The film is about how extraterrestrial entities help humans transcend the rest of the animal kingdom. They help them do this by developing technological weapons. Finally, they help them transcend humanity by becoming superhuman and becoming a non-material idea.

The film is about ideas which underlie matter - as such, the film is about Platonic ideals (I wrote an essay about this). Also, the extraterrestrials help them regress to a more advanced state that precedes birth. They also help them to leave their caves and encounter enlightened knowledge.

Then there is the ending, which takes you to another place completely. Also, optimal use of R/J Strauss and Ligeti!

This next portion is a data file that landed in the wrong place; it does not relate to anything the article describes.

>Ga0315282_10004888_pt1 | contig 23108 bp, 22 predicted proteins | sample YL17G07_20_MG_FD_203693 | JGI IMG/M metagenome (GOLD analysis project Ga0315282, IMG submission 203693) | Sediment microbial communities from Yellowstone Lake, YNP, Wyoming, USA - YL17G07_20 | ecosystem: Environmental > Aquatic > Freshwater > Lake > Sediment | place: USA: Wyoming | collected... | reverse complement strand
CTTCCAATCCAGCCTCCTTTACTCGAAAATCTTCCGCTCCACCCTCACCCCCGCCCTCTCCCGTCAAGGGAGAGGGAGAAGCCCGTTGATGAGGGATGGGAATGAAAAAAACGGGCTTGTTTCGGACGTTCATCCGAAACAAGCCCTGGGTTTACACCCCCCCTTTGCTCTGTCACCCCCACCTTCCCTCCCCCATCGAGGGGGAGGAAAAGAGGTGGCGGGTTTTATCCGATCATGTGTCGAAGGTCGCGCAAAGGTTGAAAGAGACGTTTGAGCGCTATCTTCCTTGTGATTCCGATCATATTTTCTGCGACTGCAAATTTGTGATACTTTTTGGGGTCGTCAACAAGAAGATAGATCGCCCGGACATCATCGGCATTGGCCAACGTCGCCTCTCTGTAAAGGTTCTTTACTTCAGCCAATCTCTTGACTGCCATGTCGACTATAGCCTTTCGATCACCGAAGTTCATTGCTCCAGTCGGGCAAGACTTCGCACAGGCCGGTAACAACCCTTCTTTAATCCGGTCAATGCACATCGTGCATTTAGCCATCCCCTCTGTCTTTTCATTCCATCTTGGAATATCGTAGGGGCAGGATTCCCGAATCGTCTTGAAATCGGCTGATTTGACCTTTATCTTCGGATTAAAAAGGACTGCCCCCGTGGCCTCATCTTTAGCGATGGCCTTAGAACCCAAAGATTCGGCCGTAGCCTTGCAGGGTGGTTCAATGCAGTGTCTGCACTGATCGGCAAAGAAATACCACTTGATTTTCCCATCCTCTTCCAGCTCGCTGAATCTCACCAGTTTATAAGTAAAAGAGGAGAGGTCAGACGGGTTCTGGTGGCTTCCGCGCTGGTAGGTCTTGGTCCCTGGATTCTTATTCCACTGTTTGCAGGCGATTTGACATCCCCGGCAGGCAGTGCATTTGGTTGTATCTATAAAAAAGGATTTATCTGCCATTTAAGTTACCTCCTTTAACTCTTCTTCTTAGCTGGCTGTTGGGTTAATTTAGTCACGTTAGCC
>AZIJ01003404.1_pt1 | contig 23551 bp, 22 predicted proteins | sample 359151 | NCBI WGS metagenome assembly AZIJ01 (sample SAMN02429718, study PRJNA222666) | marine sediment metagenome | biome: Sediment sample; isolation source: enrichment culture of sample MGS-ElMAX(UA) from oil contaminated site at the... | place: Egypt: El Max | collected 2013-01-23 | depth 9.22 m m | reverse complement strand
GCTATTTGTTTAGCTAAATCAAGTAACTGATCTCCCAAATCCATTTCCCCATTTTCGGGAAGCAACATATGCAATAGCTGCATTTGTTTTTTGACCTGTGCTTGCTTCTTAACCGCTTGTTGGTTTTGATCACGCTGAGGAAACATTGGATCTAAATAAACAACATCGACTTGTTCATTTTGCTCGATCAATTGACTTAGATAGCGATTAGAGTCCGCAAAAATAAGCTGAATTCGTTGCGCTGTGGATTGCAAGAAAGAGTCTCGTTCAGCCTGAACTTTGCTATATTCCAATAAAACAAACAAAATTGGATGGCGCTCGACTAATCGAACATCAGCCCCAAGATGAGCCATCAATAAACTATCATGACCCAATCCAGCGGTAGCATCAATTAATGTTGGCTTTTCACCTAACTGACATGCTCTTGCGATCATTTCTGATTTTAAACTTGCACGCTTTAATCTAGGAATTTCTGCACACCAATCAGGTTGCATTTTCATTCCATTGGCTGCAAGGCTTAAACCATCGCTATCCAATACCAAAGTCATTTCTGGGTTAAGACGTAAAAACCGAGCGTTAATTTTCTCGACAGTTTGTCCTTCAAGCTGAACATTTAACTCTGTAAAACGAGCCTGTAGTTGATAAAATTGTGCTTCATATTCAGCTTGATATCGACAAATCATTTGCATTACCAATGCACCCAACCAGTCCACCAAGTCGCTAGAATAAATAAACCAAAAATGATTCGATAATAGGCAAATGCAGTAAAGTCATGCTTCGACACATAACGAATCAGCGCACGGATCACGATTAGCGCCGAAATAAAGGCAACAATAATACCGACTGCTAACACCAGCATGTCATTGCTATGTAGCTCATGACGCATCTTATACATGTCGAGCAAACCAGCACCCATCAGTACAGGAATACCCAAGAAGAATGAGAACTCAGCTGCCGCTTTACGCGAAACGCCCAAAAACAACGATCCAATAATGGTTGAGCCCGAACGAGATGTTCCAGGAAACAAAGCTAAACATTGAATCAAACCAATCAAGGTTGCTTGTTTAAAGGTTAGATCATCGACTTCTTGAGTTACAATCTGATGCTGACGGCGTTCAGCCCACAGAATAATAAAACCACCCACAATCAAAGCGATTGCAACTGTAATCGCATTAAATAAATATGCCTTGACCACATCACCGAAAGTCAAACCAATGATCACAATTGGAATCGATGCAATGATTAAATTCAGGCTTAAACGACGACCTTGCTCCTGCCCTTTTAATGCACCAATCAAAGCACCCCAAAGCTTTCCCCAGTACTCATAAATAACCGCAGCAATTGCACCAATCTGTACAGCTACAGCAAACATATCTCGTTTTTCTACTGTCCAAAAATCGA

Thursday, 24 May 2018

Charles

Winamop just published another little story of mine called 'Charles.' Part two of a book called Fifteen Characters: Loners and Altruists.

http://winamop.com/sik1800.htm

Sunday, 6 May 2018

Ahoy Facebook #9

.... continued.

This is a fascinating document for a number of reasons.
Firstly, it is filmed in an interesting way. Although it is a huge rock concert, the editing is very interesting and subtle. You can tell that the filmmakers graduated from a Soviet film school. This is statist filmmaking, not made for profit.
Secondly, this concert took place on September 1991, a month after communist hardliners mounted a coup de etat that was quashed by Boris Yeltsin. It took place four months before the dissolution of the Soviet Union.